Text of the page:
I have mentioned before that I view individual defensive weapons as being in the same class of objects as fire extinguishers and first-aid boxes. We would prefer not to have to use them at all, but keep them ready because if they are ever needed they will be needed now, not in a few minutes’ time, because the situation will not allow those involved to wait for the arrival of an emergency service.
News of yet another ‘Allah Akhbar’ attack in the USA confirms this view.
It is clear that the enemy within, long accustomed to the lethal use of a breadknife, has now qualified on carving knives as well.
Since ‘our’ government and ‘our’ police, for their own political reasons, choose to regard criticism of this stripe of terrorism as a more serious crime than the terrorism itself, any attempt at self-defence against the terrorists will naturally be repressed with the utmost harshness, while media traitors continue to bleat obediently about a ‘religion of peace’.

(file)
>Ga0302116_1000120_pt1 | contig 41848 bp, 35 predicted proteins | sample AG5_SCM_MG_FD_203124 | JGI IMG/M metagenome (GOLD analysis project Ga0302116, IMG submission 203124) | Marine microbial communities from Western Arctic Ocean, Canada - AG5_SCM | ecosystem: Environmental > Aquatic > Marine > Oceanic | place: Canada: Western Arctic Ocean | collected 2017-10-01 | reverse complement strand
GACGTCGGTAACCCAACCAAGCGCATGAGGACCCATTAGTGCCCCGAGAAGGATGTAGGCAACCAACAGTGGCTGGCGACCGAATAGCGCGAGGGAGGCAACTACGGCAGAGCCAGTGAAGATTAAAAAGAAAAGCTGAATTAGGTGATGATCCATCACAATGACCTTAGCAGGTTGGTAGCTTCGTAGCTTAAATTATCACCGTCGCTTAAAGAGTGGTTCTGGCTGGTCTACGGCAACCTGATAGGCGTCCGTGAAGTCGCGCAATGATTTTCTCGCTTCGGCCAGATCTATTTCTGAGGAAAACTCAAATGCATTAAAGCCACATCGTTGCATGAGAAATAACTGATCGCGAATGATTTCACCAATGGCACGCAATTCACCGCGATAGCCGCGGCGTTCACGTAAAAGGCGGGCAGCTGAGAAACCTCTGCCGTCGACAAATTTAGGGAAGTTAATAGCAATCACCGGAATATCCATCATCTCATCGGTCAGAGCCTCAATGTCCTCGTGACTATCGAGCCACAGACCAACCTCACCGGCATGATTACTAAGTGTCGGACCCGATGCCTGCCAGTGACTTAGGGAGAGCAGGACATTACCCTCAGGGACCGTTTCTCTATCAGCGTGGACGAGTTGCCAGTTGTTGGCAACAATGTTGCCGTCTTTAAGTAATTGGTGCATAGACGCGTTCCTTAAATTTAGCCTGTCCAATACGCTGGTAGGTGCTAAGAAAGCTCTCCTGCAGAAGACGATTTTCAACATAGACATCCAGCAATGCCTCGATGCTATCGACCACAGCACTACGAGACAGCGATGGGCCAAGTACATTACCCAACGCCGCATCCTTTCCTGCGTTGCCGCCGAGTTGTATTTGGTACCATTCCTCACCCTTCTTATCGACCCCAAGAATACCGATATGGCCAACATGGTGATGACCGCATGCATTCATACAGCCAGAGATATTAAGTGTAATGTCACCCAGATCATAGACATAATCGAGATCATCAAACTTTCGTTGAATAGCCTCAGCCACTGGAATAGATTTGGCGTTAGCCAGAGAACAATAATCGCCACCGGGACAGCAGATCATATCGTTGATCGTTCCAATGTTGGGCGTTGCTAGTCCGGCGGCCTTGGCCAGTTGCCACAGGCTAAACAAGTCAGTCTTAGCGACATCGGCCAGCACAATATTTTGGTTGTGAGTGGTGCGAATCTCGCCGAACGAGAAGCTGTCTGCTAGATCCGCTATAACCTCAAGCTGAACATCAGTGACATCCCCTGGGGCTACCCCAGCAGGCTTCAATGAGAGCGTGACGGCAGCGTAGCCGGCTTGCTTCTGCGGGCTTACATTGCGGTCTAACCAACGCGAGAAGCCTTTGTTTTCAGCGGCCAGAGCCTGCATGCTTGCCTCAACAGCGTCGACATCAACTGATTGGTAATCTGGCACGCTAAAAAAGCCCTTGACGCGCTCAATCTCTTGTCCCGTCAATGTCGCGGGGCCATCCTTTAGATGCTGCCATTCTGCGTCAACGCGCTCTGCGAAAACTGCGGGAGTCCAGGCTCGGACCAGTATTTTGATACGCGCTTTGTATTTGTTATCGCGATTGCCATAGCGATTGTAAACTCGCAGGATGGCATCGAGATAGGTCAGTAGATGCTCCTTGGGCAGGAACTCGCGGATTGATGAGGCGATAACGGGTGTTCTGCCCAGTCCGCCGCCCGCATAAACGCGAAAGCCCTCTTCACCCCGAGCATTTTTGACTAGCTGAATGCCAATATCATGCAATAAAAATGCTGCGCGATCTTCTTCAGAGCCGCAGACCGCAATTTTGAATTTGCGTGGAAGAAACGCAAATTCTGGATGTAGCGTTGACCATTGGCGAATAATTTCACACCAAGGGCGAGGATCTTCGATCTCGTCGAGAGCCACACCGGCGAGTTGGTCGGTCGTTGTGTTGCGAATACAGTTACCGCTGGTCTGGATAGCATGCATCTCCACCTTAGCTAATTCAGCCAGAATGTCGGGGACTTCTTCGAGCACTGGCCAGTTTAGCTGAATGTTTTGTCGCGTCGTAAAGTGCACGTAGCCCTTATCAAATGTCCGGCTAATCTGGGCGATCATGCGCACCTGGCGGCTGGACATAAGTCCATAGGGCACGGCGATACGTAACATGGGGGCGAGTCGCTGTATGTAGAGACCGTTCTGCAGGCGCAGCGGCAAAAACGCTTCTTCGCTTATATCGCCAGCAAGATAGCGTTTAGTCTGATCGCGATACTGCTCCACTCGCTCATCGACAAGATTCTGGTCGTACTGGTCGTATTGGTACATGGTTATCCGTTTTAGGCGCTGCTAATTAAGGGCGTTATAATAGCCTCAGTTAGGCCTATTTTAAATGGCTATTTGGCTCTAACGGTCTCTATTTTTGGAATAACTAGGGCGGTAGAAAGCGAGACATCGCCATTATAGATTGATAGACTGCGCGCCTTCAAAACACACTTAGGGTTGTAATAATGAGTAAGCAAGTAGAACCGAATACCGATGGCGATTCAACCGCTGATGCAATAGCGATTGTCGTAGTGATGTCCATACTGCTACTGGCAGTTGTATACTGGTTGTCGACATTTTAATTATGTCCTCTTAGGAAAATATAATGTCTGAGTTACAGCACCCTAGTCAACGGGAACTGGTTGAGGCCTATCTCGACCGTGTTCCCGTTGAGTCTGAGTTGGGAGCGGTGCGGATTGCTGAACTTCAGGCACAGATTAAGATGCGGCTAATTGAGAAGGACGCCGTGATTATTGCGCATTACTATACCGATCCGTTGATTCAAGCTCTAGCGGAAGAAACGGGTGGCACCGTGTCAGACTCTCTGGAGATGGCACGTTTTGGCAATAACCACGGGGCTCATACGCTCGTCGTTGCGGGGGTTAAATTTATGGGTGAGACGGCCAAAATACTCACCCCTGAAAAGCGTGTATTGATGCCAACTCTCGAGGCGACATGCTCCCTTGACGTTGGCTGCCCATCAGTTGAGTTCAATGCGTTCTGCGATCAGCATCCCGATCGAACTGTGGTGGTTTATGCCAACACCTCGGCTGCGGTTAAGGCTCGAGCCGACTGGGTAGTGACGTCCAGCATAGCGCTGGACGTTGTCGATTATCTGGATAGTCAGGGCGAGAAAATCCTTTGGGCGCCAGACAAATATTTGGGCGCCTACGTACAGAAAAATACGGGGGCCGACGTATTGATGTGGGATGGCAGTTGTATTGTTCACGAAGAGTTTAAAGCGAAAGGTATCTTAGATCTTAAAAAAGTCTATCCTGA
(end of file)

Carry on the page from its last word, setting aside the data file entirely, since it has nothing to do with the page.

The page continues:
We are therefore ‘behind enemy lines’ in our own country; it is as though we were escaped POWs, with every hand against us, and not even a Switzerland to escape to.
We must get tough. Captain Fairbairn, co-designer of the Fairbairn-Sykes and Applegate-Fairbairn fighting knives, wrote a book for British forces in WWII with exactly that title. In it, huge potato-faced members of the Nazi lumpenproletariat, officered by thin, monocled, cruel-looking Junkers, are knocked for six by heroic, if perhaps slightly less well-dressed, British fellows, mostly played by Kenneth More.
I commend to readers’ attention in particular his exposition upon the stick, since this is one of the few weapons one may get away with carrying in what is left of England, and also, for its ingenuity, the piece about how to disarm said cruel-looking Junker officer of his pistol when one is his prisoner, but is armed with an empty matchbox.
Fairbairn’s method of reliable unarmed killing is also likely to be appropriate to circumstances in which a surviving attacker will be treated as the ‘victim’ of the defender, and assisted by ‘society’ in pursuing that defender at law.